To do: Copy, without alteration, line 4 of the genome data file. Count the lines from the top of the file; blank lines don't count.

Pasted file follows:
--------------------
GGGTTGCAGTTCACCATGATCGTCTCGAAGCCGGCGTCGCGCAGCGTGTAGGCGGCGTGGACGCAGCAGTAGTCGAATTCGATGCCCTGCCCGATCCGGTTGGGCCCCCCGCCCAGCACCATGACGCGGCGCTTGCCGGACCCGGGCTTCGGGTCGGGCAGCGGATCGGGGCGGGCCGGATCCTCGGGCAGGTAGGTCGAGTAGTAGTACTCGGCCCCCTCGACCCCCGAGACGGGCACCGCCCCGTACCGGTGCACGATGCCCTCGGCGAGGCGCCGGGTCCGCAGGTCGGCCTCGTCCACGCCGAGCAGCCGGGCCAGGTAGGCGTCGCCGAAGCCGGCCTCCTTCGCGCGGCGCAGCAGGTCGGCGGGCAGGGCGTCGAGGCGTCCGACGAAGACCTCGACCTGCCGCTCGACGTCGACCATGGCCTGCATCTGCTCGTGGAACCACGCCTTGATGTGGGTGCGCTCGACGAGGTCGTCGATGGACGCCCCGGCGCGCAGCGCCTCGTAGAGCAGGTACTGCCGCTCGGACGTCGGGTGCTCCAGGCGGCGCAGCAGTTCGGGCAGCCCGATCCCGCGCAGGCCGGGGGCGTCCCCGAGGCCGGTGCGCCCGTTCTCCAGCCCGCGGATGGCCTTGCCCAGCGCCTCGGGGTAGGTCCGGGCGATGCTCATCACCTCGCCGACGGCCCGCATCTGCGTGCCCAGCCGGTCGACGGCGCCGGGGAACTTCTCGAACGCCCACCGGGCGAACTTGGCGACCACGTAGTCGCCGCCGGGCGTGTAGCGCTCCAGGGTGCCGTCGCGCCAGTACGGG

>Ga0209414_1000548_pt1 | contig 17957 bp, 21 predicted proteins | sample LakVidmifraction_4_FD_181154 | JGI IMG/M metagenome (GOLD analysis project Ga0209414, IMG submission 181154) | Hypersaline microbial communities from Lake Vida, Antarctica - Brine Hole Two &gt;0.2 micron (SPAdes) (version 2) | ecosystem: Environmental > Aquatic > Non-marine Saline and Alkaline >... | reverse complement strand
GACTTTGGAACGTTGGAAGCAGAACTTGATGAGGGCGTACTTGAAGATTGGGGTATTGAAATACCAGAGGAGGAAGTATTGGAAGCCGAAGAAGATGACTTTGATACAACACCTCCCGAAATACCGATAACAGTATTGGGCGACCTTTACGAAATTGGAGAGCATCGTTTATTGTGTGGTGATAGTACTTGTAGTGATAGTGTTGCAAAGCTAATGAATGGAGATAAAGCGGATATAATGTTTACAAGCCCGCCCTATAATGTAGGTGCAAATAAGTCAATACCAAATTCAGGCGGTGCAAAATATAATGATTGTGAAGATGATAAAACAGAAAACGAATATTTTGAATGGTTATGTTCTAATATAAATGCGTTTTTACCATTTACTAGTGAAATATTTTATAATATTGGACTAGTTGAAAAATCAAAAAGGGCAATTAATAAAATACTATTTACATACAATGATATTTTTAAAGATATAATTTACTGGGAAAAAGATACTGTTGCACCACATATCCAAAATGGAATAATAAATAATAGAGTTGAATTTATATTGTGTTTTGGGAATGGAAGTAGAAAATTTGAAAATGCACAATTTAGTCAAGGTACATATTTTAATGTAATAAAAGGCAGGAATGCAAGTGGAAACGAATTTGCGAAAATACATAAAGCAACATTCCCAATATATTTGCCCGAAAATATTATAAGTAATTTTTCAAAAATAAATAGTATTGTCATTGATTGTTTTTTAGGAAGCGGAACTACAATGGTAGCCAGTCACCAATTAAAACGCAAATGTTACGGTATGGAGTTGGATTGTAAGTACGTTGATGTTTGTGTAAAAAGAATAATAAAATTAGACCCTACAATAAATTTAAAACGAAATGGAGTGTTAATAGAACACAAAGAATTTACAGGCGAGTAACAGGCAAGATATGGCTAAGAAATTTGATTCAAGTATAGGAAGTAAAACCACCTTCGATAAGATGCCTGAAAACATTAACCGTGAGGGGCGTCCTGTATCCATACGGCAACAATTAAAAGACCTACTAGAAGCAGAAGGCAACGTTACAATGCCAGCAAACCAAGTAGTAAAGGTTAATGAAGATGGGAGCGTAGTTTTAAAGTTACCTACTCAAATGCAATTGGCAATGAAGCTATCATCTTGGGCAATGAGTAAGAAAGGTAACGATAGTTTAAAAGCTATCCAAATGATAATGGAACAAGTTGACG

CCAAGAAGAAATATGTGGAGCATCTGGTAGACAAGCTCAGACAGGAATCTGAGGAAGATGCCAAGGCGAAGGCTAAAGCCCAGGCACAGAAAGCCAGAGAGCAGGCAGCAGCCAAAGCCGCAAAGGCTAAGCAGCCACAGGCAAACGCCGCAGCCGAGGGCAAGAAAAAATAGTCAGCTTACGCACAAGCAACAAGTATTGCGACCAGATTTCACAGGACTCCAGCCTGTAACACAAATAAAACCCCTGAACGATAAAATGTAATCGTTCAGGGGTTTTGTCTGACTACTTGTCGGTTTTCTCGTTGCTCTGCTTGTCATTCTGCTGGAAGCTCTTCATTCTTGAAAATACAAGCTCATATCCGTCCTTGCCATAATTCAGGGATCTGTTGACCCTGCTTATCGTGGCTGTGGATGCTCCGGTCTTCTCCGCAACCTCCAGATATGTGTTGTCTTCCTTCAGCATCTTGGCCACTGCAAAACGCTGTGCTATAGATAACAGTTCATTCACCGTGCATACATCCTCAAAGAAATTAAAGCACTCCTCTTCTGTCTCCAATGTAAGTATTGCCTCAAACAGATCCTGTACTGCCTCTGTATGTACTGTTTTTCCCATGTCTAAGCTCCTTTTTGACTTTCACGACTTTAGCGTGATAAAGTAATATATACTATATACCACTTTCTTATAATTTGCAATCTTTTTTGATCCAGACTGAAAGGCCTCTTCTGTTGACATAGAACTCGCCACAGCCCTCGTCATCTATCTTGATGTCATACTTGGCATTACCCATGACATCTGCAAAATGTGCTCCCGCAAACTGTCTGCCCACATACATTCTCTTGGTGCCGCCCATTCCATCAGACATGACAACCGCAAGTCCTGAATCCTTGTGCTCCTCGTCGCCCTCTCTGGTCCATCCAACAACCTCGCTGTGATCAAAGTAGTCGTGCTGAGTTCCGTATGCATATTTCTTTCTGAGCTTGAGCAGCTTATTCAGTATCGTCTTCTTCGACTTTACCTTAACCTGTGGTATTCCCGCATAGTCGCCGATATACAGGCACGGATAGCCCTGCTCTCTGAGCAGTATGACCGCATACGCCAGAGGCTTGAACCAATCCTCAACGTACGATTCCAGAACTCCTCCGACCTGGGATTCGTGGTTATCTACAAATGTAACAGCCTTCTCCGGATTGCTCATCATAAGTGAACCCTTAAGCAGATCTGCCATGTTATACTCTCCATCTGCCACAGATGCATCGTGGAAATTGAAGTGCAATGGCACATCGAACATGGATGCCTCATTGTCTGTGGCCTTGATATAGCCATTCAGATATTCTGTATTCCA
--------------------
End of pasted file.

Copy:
CCAAGAAGAAATATGTGGAGCATCTGGTAGACAAGCTCAGACAGGAATCTGAGGAAGATGCCAAGGCGAAGGCTAAAGCCCAGGCACAGAAAGCCAGAGAGCAGGCAGCAGCCAAAGCCGCAAAGGCTAAGCAGCCACAGGCAAACGCCGCAGCCGAGGGCAAGAAAAAATAGTCAGCTTACGCACAAGCAACAAGTATTGCGACCAGATTTCACAGGACTCCAGCCTGTAACACAAATAAAACCCCTGAACGATAAAATGTAATCGTTCAGGGGTTTTGTCTGACTACTTGTCGGTTTTCTCGTTGCTCTGCTTGTCATTCTGCTGGAAGCTCTTCATTCTTGAAAATACAAGCTCATATCCGTCCTTGCCATAATTCAGGGATCTGTTGACCCTGCTTATCGTGGCTGTGGATGCTCCGGTCTTCTCCGCAACCTCCAGATATGTGTTGTCTTCCTTCAGCATCTTGGCCACTGCAAAACGCTGTGCTATAGATAACAGTTCATTCACCGTGCATACATCCTCAAAGAAATTAAAGCACTCCTCTTCTGTCTCCAATGTAAGTATTGCCTCAAACAGATCCTGTACTGCCTCTGTATGTACTGTTTTTCCCATGTCTAAGCTCCTTTTTGACTTTCACGACTTTAGCGTGATAAAGTAATATATACTATATACCACTTTCTTATAATTTGCAATCTTTTTTGATCCAGACTGAAAGGCCTCTTCTGTTGACATAGAACTCGCCACAGCCCTCGTCATCTATCTTGATGTCATACTTGGCATTACCCATGACATCTGCAAAATGTGCTCCCGCAAACTGTCTGCCCACATACATTCTCTTGGTGCCGCCCATTCCATCAGACATGACAACCGCAAGTCCTGAATCCTTGTGCTCCTCGTCGCCCTCTCTGGTCCATCCAACAACCTCGCTGTGATCAAAGTAGTCGTGCTGAGTTCCGTATGCATATTTCTTTCTGAGCTTGAGCAGCTTATTCAGTATCGTCTTCTTCGACTTTACCTTAACCTGTGGTATTCCCGCATAGTCGCCGATATACAGGCACGGATAGCCCTGCTCTCTGAGCAGTATGACCGCATACGCCAGAGGCTTGAACCAATCCTCAACGTACGATTCCAGAACTCCTCCGACCTGGGATTCGTGGTTATCTACAAATGTAACAGCCTTCTCCGGATTGCTCATCATAAGTGAACCCTTAAGCAGATCTGCCATGTTATACTCTCCATCTGCCACAGATGCATCGTGGAAATTGAAGTGCAATGGCACATCGAACATGGATGCCTCATTGTCTGTGGCCTTGATATAGCCATTCAGATATTCTGTATTCCA